Three people linked to Hope die of overdoses in March

Have a plan, have naloxone and use with a buddy, police urge

The BC Centre for Disease Control is encouraging people to help people overdosing by stimulating them, calling 9-1-1 and giving rescue breaths using face shields contained in naloxone kits. Ministry of Health photo

Three people linked to Hope died of suspected drug overdoses in March, Hope RCMP’s Staff Sergeant Karol Rehdner confirmed.

Rehdner said it is not possible to know what substances they may have ingested or whether it may have been linked to a specific batch of drugs entering the community.

“It could have been meth, it could have been fentanyl, I don’t know,” he said. “That said, there were three people that passed away that had a tie to Hope. So that’s enough to raise a red flag.”

The BC Coroners Service has confirmed that one person died March 21 and a second person March 25 in Hope. The Coroners Service stated they are in the early stages of a fact-finding investigation to “determine, how, where, when and by what means the individuals died.” It would be premature, the service stated, for them to speculate on the cause of death during an open investigation.

Rehdner said a third person died in Chilliwack but their residence was in Hope. The identities of the individuals is not released to the public or the media.

“It’s sad when somebody passes away, there’s always ripple effects and there’s people that are caught up in it. There’s always a mom or dad in most cases, there’s family,” Rehdner added.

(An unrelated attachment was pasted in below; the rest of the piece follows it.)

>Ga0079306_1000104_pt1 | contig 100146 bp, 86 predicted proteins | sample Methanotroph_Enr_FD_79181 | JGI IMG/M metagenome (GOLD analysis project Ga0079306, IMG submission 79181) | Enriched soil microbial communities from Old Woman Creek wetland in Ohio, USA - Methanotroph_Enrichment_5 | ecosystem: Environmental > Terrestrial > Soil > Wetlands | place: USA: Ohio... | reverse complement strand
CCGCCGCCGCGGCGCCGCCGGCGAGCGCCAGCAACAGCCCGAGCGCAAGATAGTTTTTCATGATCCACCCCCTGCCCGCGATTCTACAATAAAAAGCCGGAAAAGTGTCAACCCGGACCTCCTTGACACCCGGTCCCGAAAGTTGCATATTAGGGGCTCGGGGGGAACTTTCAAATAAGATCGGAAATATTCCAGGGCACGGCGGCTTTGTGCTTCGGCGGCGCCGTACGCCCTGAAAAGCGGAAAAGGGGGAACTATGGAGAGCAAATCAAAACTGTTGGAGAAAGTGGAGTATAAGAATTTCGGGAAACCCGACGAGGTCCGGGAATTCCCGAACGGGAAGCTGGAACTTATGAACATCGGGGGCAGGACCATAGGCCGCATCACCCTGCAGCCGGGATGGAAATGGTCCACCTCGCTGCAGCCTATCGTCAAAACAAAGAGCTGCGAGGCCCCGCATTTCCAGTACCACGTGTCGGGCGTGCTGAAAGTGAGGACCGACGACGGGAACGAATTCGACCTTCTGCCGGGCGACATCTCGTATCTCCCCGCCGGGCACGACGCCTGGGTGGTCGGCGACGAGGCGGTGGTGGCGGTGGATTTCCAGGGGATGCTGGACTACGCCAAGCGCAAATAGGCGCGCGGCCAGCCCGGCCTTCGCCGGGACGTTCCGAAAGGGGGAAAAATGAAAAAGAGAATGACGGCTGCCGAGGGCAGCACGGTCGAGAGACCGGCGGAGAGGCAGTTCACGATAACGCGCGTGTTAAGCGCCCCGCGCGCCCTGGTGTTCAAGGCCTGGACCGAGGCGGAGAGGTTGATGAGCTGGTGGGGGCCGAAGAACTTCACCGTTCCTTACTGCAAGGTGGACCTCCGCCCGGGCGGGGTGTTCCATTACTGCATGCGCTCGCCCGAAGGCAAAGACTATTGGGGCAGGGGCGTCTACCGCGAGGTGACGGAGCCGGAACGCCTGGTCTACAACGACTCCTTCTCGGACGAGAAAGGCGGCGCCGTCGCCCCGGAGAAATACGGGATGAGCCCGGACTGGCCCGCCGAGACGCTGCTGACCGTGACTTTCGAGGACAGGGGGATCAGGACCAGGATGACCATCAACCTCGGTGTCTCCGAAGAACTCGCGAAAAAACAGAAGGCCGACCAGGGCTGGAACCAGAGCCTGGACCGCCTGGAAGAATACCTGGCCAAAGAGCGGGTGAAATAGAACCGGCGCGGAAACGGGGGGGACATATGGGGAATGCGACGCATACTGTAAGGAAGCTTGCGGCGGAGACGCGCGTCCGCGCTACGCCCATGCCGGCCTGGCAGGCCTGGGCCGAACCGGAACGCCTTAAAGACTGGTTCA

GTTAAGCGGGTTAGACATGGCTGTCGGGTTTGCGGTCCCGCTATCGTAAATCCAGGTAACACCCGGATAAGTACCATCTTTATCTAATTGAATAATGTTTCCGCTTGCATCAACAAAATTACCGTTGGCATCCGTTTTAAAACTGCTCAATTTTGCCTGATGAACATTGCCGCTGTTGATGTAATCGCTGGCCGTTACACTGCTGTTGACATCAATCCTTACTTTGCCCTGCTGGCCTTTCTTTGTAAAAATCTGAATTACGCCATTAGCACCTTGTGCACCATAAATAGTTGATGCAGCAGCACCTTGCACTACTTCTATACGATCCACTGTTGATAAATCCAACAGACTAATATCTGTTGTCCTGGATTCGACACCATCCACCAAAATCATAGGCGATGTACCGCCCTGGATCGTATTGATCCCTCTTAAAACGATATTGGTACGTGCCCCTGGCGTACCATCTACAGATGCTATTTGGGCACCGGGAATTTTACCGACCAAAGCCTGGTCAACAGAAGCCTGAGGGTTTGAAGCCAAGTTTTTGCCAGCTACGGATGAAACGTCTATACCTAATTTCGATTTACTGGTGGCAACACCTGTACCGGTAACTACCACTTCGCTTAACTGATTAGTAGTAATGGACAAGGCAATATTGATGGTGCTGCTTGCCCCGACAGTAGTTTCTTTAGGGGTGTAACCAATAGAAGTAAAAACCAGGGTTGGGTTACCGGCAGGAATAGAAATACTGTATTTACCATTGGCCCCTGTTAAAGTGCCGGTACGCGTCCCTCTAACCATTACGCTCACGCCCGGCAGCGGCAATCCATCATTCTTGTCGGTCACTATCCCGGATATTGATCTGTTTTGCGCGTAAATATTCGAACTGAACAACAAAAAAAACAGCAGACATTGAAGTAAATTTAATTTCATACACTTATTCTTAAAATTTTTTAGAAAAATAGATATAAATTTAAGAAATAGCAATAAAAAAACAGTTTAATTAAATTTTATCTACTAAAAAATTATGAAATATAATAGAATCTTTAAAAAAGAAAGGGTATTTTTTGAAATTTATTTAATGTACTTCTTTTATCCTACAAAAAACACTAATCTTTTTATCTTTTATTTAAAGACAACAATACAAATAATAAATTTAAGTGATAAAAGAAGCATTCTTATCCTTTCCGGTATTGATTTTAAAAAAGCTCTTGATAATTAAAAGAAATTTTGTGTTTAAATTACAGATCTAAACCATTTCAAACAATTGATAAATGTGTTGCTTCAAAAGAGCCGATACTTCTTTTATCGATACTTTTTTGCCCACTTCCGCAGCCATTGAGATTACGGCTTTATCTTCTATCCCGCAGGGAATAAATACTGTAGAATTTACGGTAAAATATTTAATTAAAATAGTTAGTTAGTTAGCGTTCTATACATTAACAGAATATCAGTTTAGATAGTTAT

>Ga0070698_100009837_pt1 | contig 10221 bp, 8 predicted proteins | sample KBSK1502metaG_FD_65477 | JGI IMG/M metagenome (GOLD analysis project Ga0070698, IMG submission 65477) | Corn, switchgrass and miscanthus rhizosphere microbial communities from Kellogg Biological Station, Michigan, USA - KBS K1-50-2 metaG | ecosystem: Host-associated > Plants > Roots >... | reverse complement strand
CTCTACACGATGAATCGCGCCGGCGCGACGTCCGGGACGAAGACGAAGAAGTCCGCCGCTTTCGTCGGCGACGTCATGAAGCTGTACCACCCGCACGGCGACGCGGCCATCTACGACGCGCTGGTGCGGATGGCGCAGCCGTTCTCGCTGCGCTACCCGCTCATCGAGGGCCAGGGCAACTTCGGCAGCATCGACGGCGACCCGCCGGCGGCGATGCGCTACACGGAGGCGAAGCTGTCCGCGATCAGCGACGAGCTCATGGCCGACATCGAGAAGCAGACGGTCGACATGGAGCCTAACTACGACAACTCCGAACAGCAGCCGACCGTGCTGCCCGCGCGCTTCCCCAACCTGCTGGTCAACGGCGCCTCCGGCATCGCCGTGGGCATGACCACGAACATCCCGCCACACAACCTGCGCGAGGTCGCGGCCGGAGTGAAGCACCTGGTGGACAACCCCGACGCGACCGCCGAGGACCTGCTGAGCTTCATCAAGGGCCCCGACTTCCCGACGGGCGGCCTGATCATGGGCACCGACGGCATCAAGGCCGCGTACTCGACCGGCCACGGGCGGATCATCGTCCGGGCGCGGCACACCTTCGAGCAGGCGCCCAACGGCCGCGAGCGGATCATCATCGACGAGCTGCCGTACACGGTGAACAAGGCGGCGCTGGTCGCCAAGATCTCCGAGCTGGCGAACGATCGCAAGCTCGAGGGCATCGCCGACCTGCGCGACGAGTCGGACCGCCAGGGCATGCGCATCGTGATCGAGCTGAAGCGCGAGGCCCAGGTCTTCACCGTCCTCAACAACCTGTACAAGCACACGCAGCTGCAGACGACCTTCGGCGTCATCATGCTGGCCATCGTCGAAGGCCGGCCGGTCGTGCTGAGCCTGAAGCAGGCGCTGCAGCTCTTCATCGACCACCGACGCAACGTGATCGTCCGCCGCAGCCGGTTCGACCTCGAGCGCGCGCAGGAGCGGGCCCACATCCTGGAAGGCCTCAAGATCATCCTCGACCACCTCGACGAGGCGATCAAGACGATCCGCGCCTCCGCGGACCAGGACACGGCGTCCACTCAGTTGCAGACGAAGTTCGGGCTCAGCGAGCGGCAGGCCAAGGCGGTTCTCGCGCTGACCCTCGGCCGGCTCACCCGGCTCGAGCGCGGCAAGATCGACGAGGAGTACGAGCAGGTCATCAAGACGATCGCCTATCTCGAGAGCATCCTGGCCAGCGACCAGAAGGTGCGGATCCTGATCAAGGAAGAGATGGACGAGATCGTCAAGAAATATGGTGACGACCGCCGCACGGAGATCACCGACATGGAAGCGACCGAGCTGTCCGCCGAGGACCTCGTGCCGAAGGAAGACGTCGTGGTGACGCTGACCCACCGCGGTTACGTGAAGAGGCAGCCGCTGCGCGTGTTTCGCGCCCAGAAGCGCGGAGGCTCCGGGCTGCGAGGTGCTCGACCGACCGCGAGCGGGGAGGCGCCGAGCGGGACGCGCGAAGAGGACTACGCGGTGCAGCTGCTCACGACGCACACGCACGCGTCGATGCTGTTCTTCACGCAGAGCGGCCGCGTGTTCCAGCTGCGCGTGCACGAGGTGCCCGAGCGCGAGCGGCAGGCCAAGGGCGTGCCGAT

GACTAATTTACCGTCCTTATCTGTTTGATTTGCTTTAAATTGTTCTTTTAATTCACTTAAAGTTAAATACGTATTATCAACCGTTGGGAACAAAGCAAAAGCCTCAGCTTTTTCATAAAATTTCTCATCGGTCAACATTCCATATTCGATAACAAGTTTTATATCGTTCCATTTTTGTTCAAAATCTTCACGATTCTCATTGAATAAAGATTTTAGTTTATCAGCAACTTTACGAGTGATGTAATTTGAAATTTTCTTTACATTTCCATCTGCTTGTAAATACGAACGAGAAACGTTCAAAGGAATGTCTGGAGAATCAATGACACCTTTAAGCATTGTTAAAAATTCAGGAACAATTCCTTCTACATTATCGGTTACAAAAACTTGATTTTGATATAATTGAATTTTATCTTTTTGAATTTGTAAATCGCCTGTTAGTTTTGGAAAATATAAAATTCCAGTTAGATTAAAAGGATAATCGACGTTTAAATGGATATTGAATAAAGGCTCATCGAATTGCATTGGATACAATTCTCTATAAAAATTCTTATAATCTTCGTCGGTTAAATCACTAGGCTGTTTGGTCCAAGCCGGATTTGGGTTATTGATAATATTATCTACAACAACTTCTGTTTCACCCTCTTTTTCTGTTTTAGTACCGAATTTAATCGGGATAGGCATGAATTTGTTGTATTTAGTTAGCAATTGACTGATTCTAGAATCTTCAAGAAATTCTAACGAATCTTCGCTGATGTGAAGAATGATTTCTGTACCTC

Following their deaths, Rehdner said he tasked RCMP members to get in touch with individuals in town known to take illicit substances. “From the perspective of keeping them alive, the conversation was not don’t use – that’s always the overriding mantra, understood or expected the fact that wasn’t going to happen overnight,” he said. The message was to “use with a buddy, make sure you have a plan and make sure you have naloxone with you.”

A spokesperson with Fraser Health stated by email on March 24 that the health authority was not seeing an increase in confirmed overdoses in Hope. “We continue to monitor overdoses in communities throughout Fraser Health and should there be an increase in confirmed overdoses, a community alert will be shared,” Aletta Vanderheyden stated.

Whether the deaths had anything to do with the March 18 search warrant executed at a home in Hope, Rehdner could not say. “Whether the drugs were purchased from that location or not, I have no idea,” he said. At the home police located illicit substances including heroin, fentanyl, cocaine and methamphetamine (crystal meth), as well as paraphernalia, and are now looking to process charges before the courts related to the bust.